This brings us to our second reason. Our conversations with indie creators tell us that not only do they get an audience via networking, they also look to this community to find answers. Who better to understand your struggles and issues than a fellow podcaster. Besides, you never know what you may receive if you don’t ask, right?
Some of you might be thinking – ”well that’s all well and good but where do I begin? Where do I find these podcasters?” We’ve got you covered:
1. Google (no, really) – start by googling podcasts on topics that are either similar or adjacent to yours. For instance, if you’re creating a Table-Top Role Playing Game podcast, you could try “independent TTRPG podcasts,” “independent audio fiction dramas,” or “independent horror podcasts.” From there, you find their email address or socials and send your custom pitch!
2. Reddit – check out these subreddits where podcasters (and listeners) hang out:
- r/podcast – This is a community that provides resources and advice for creators of any level. They also have weekly podcast threads where you can plug your show in for both listeners and other podcasters to engage with.
- r/podcasting – This subreddit is to ask questions, solely. You can meet other podcasters through it and get feedback.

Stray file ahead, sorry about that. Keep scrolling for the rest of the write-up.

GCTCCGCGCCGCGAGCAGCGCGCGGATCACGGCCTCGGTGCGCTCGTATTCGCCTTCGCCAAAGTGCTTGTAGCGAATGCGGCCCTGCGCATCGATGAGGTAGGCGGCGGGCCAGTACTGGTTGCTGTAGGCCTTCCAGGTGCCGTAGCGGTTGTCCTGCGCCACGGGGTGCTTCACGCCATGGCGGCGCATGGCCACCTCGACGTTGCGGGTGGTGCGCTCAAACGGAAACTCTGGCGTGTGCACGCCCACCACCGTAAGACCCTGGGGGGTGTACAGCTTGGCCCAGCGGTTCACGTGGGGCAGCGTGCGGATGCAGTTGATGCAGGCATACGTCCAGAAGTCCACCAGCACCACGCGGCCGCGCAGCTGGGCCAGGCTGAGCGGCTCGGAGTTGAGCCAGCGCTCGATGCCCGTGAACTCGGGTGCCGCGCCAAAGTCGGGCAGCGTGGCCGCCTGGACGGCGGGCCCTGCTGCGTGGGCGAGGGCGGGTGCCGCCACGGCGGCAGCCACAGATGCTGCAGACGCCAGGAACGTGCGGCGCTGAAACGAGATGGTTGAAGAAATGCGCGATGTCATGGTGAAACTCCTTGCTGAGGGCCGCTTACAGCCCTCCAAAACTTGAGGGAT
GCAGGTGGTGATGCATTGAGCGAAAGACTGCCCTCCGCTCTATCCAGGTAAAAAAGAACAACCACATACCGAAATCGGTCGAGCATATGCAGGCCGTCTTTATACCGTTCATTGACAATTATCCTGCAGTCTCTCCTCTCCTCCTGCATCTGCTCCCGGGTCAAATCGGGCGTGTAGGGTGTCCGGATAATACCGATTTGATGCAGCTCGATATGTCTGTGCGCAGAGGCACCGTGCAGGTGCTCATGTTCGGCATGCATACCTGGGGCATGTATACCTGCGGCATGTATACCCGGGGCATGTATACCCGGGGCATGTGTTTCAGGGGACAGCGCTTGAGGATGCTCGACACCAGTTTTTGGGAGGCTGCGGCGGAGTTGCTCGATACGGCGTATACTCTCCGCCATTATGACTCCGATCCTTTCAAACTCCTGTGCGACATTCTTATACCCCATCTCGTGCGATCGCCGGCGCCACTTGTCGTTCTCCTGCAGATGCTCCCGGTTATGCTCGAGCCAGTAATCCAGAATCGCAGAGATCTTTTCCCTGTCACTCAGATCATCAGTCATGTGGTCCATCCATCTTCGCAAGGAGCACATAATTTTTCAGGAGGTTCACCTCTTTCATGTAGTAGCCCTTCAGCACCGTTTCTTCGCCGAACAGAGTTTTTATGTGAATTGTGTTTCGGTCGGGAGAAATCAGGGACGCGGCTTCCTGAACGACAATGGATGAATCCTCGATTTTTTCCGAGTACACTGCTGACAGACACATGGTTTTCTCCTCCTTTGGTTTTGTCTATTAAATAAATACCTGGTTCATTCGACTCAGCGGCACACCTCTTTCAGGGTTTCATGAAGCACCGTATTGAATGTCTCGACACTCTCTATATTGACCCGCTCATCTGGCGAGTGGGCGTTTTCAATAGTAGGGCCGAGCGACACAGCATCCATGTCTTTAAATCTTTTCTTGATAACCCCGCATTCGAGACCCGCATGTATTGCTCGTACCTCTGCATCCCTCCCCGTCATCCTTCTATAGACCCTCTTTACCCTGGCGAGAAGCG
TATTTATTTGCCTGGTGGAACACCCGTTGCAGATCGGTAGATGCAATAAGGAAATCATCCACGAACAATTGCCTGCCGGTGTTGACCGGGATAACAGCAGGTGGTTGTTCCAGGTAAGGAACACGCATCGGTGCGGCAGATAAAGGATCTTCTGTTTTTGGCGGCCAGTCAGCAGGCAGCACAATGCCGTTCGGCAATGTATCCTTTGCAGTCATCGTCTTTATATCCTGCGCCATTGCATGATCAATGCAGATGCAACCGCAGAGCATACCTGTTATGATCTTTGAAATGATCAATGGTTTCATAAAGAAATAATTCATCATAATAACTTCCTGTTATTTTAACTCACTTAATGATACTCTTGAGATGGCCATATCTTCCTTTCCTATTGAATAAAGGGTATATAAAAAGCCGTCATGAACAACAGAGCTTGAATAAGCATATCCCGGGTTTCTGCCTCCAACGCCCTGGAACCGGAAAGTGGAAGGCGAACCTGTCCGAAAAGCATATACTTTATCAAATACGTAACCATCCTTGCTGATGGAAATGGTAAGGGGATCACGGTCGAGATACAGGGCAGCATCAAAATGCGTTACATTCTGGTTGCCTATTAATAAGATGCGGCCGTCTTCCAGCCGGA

- r/podcastguestexchange – As the name suggests, this is a subreddit to match podcasts with guests. Appearing as a guest on a podcast that has a similar audience to yours is a great way to attract an audience!
3. Twitter – Twitter is a great place to find and connect with independent creators. When you Google for similar shows, look for Twitter handles on the websites. Before sending a message, start by giving them a follow and engaging with their content.
Here’s an example of a pitch sent as a Twitter DM.
Pro-tip: Reach out to indie creators with a clearly stated purpose. Be it on Instagram, Twitter or via email, customize each pitch to the podcaster you are trying to connect with. Taking a little extra time to show them that you understand their show, audience, and purpose, can greatly increase your response rates!
Wrapping It Up 🎁
Sometimes when we consider investment in a show, we only think of money. However, time is another investment, much like your podcast gear, cover art, and a hosting platform. In fact, consider treating your time as your most important resource. Measure it, observe it, and of course, spend it wisely.